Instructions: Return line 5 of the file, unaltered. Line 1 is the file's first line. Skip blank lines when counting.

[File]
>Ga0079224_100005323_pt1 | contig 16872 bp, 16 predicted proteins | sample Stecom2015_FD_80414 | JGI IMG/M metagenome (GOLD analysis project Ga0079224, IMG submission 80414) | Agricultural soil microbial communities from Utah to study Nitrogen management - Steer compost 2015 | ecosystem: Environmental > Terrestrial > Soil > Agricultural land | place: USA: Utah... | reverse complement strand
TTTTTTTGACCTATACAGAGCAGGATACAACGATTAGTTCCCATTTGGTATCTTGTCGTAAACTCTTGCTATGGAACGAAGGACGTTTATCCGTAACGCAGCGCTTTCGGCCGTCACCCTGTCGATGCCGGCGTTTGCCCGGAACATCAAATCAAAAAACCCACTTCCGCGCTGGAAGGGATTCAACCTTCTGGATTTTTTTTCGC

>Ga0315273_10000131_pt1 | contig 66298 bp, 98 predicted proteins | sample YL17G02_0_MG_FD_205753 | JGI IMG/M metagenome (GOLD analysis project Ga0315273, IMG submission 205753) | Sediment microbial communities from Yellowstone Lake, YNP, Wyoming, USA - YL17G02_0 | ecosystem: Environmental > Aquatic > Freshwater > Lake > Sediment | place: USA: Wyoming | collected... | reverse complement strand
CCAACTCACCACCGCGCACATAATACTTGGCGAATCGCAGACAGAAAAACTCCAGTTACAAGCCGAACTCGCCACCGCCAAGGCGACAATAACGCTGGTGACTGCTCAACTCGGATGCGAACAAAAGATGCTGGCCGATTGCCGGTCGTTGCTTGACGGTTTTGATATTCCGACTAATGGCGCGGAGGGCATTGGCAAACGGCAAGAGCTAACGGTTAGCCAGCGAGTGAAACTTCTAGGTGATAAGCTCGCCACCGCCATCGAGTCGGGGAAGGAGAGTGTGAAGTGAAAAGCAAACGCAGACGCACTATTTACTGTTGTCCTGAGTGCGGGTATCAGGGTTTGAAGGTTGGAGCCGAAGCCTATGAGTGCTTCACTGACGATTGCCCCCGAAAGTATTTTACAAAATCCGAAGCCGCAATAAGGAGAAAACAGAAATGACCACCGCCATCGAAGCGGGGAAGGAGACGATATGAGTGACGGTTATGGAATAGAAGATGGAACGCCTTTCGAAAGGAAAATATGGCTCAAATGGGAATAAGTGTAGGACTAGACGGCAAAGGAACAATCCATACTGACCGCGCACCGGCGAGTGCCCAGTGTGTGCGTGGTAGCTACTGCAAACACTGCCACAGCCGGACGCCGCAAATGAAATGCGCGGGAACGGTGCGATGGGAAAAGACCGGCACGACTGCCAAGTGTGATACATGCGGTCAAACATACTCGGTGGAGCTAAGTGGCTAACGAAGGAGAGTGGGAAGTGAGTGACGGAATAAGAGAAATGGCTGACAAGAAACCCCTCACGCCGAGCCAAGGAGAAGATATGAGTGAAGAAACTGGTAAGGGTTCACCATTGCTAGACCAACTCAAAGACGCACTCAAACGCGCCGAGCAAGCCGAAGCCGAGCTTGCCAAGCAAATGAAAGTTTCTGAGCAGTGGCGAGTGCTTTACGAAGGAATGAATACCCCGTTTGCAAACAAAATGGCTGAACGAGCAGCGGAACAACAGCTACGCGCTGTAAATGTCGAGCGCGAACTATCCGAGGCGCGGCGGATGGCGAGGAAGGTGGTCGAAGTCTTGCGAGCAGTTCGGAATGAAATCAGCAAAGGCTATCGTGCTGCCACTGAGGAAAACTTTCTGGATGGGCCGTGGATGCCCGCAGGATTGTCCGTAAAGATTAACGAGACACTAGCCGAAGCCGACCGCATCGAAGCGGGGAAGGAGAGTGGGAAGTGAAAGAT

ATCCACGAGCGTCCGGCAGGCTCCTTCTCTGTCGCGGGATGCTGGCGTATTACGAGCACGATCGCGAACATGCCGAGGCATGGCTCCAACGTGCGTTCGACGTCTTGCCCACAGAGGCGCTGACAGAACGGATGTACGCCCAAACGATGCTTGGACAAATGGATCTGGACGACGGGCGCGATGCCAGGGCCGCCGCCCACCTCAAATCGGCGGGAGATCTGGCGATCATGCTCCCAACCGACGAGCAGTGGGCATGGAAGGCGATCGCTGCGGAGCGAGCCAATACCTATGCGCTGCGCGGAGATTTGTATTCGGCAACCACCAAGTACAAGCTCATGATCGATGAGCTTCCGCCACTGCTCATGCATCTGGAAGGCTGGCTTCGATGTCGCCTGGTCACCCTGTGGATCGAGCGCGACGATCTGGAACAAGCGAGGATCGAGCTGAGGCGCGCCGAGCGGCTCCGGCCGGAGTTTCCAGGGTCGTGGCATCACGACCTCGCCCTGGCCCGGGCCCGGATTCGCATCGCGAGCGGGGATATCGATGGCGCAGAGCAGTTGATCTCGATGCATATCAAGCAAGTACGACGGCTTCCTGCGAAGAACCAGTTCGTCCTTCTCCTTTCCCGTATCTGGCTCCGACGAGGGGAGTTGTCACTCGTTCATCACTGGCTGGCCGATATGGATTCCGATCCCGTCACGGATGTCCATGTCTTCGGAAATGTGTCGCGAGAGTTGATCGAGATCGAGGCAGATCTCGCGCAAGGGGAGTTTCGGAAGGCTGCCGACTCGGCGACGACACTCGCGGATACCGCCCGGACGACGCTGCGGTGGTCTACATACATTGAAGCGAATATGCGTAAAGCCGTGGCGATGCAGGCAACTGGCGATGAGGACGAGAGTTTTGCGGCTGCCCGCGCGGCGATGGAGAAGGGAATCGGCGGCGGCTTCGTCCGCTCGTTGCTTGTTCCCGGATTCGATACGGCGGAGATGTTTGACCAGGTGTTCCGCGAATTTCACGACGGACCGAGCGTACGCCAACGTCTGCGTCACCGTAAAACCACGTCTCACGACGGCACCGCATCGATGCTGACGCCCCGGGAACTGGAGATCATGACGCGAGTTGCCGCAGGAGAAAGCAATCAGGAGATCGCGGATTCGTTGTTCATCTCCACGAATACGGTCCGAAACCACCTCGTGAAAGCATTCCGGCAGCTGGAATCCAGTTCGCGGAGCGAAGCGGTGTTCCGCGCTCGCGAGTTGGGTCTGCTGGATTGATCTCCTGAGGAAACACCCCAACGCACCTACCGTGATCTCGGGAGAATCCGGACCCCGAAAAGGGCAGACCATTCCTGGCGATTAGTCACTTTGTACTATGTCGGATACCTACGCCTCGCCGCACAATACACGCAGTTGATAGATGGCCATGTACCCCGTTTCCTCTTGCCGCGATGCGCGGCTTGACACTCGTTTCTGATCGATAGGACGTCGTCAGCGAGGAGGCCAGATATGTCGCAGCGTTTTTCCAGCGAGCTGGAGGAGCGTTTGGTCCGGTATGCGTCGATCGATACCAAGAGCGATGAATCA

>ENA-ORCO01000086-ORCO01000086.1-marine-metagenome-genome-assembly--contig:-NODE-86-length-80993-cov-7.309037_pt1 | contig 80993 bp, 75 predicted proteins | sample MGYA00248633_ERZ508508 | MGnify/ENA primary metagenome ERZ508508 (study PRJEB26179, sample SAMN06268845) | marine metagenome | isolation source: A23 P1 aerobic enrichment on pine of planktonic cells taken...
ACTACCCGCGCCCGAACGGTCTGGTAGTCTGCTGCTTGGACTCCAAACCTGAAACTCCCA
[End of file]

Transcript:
ATCCACGAGCGTCCGGCAGGCTCCTTCTCTGTCGCGGGATGCTGGCGTATTACGAGCACGATCGCGAACATGCCGAGGCATGGCTCCAACGTGCGTTCGACGTCTTGCCCACAGAGGCGCTGACAGAACGGATGTACGCCCAAACGATGCTTGGACAAATGGATCTGGACGACGGGCGCGATGCCAGGGCCGCCGCCCACCTCAAATCGGCGGGAGATCTGGCGATCATGCTCCCAACCGACGAGCAGTGGGCATGGAAGGCGATCGCTGCGGAGCGAGCCAATACCTATGCGCTGCGCGGAGATTTGTATTCGGCAACCACCAAGTACAAGCTCATGATCGATGAGCTTCCGCCACTGCTCATGCATCTGGAAGGCTGGCTTCGATGTCGCCTGGTCACCCTGTGGATCGAGCGCGACGATCTGGAACAAGCGAGGATCGAGCTGAGGCGCGCCGAGCGGCTCCGGCCGGAGTTTCCAGGGTCGTGGCATCACGACCTCGCCCTGGCCCGGGCCCGGATTCGCATCGCGAGCGGGGATATCGATGGCGCAGAGCAGTTGATCTCGATGCATATCAAGCAAGTACGACGGCTTCCTGCGAAGAACCAGTTCGTCCTTCTCCTTTCCCGTATCTGGCTCCGACGAGGGGAGTTGTCACTCGTTCATCACTGGCTGGCCGATATGGATTCCGATCCCGTCACGGATGTCCATGTCTTCGGAAATGTGTCGCGAGAGTTGATCGAGATCGAGGCAGATCTCGCGCAAGGGGAGTTTCGGAAGGCTGCCGACTCGGCGACGACACTCGCGGATACCGCCCGGACGACGCTGCGGTGGTCTACATACATTGAAGCGAATATGCGTAAAGCCGTGGCGATGCAGGCAACTGGCGATGAGGACGAGAGTTTTGCGGCTGCCCGCGCGGCGATGGAGAAGGGAATCGGCGGCGGCTTCGTCCGCTCGTTGCTTGTTCCCGGATTCGATACGGCGGAGATGTTTGACCAGGTGTTCCGCGAATTTCACGACGGACCGAGCGTACGCCAACGTCTGCGTCACCGTAAAACCACGTCTCACGACGGCACCGCATCGATGCTGACGCCCCGGGAACTGGAGATCATGACGCGAGTTGCCGCAGGAGAAAGCAATCAGGAGATCGCGGATTCGTTGTTCATCTCCACGAATACGGTCCGAAACCACCTCGTGAAAGCATTCCGGCAGCTGGAATCCAGTTCGCGGAGCGAAGCGGTGTTCCGCGCTCGCGAGTTGGGTCTGCTGGATTGATCTCCTGAGGAAACACCCCAACGCACCTACCGTGATCTCGGGAGAATCCGGACCCCGAAAAGGGCAGACCATTCCTGGCGATTAGTCACTTTGTACTATGTCGGATACCTACGCCTCGCCGCACAATACACGCAGTTGATAGATGGCCATGTACCCCGTTTCCTCTTGCCGCGATGCGCGGCTTGACACTCGTTTCTGATCGATAGGACGTCGTCAGCGAGGAGGCCAGATATGTCGCAGCGTTTTTCCAGCGAGCTGGAGGAGCGTTTGGTCCGGTATGCGTCGATCGATACCAAGAGCGATGAATCA